6655 Old Dominion Dr.
Hours: 11 a.m. to 11 p.m., Monday through Saturday. Closed Sunday.
Prices: Soups and appetizers $1.75 to $4.95. Sandwiches and entrees $2.95 to $12.95.
Cards: MasterCard, Visa, American Express. Non-smoking area available.
For some reason, the chili con carne here is not touted, but it should be. Indeed, on the menu it sits inconspicuously between the potato skins and the curly fries, even though it's probably the best-executed dish at the three-month-old Colorado Cafe, which is tucked away rather inconspicuously in the McLean Square Shopping Center.
The restaurant is divided into two parts -- a bar with a few booths and tables, and a casual dining area. Bright and brassy neon decorates the walls, along with charming cartoon-like drawings inspired by the Southwest.
The limited menu also has a Southwest orientation -- chimichangas, fajitas, soft tacos -- plus a small smattering of such disparate dishes as tuna steak and chef's salad.
I'd start with the chili, which is available only in an appetizer-size cup for $2.95. It has no chunks of beef, Texas style, nor is it perfumed with cinnamon, Cincinnati style. But what I especially like about this version, which comes with much lean ground beef, black beans and tomatoes, are the heady spices -- ginger, cilantro and hot peppers -- and a thick consistency that makes it a perfect dip for the accompanying corn chips. Successful chili franchises have been built on less.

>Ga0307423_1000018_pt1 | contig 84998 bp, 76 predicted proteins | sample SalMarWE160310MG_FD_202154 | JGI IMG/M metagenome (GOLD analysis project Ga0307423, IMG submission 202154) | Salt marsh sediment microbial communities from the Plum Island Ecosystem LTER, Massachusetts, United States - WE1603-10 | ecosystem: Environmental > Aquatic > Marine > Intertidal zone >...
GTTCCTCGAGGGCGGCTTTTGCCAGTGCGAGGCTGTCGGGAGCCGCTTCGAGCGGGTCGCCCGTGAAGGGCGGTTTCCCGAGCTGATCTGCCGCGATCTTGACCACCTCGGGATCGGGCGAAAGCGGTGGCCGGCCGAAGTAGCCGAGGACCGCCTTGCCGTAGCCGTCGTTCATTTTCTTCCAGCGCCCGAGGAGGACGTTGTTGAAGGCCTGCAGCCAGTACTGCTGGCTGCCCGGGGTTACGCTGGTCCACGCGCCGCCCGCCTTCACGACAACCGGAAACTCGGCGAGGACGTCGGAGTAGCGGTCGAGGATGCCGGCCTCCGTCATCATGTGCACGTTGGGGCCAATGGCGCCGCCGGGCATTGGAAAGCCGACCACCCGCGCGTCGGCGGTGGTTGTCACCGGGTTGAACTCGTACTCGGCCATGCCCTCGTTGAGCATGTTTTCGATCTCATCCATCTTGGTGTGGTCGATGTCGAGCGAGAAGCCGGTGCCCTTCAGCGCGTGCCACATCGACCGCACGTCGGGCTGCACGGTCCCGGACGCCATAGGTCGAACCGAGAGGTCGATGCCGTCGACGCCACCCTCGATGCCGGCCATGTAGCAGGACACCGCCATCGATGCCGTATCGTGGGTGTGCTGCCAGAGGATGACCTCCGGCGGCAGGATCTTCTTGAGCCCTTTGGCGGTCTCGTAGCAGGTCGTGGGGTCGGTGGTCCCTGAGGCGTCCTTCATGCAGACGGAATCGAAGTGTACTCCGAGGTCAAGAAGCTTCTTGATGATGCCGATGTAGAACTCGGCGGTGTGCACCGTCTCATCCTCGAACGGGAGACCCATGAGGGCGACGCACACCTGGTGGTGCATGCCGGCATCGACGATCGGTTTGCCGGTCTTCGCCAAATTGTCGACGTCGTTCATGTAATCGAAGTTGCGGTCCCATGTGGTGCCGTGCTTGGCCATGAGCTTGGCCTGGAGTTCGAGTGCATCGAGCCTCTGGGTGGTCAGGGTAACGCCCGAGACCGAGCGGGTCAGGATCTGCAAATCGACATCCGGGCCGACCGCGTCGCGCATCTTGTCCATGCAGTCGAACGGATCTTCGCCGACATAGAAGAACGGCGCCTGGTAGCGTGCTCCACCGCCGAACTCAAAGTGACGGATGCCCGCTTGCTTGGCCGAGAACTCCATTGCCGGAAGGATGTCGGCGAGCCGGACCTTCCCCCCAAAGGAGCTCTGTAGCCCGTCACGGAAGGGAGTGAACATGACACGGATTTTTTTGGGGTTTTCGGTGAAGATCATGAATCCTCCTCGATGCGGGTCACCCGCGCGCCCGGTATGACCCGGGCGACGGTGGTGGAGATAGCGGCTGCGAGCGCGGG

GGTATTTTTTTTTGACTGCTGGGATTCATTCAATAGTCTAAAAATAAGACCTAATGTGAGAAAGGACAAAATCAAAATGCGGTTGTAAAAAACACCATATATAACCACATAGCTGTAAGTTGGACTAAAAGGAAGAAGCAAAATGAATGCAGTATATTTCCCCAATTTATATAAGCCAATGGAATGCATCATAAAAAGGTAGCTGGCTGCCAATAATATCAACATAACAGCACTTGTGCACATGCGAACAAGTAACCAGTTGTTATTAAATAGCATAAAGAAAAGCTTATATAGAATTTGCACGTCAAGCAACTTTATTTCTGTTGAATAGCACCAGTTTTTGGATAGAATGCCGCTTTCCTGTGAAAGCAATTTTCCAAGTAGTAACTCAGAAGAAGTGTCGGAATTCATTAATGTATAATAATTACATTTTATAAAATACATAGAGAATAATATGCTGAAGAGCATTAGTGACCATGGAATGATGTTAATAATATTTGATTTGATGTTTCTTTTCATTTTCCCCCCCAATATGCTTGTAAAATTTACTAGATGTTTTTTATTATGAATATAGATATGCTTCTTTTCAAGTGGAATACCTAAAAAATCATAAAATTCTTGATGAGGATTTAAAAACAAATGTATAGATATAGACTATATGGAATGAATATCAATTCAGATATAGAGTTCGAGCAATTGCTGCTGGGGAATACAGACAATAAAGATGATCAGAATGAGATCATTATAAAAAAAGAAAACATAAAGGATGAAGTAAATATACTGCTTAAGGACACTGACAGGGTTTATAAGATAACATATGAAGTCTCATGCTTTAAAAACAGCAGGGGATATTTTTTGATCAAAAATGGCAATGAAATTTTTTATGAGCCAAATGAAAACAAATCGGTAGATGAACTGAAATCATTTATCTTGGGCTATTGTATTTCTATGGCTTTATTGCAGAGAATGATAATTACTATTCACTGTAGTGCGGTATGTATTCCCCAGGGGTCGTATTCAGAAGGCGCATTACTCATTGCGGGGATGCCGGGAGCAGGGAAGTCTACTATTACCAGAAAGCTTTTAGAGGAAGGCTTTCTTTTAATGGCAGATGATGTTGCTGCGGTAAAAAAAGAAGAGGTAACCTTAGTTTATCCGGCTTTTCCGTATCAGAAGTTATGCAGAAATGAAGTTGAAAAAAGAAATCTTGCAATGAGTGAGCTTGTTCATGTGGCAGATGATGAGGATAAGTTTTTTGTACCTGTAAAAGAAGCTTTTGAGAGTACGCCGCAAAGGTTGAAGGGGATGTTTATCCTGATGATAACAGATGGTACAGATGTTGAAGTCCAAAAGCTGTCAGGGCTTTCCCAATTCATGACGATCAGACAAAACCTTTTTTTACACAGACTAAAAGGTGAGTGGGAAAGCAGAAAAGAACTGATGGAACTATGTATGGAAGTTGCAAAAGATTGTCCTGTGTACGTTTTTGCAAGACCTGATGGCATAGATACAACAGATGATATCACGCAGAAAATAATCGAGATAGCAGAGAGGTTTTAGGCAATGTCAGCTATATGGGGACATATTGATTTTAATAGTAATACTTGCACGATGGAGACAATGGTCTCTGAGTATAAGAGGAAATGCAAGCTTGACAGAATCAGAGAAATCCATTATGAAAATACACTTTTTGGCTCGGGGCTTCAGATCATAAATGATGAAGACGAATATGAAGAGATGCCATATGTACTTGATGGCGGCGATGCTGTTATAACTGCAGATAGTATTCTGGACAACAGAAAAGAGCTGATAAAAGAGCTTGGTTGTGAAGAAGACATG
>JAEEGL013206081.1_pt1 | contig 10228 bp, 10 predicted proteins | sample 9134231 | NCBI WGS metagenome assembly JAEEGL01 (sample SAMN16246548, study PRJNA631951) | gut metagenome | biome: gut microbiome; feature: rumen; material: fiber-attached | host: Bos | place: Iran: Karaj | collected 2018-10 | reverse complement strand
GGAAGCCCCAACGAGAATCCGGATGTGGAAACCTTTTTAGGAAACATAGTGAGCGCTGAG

Another good opener is the black bean soup with a well-rounded flavor enhanced by a touch of fresh cilantro.
Deep-fried strips of chicken, on the other hand, were clumsily cut and had an odd, not-of-this-planet texture.
The best of the entrees was a heaping platter of barbecued pork and chicken ($9.95) with coleslaw and crisp, curly fries. Almost as good was the chicken chimichanga ($7.50), which could have benefited from a bit more seasoning.
For a lighter meal, try the nicely grilled chicken breast atop a mound of lettuce in a tortilla shell garnished with chunks of avocado and tomato.
Although the menu gives star billing to the fajitas, the beef fajitas I tried fell short of the ideal, the strips of skirt steak not having absorbed the flavor of the tomatoes, onions and green pepper. The accompaniments include black beans, instead of the usual refried pinto beans and an overly creamy guacamole.
Neither was I won over by a not-very-tasty batter-fried catfish.
The bar stocks a variety of Mexican and other beers and produces a better-than-average margarita, all of which can be enjoyed with the large, complimentary basket of corn chips and chunky salsa.
For dessert, the brownie was fine, but even better was the fried ice cream, covered with cornflake crumbs under a mountain of whipped cream.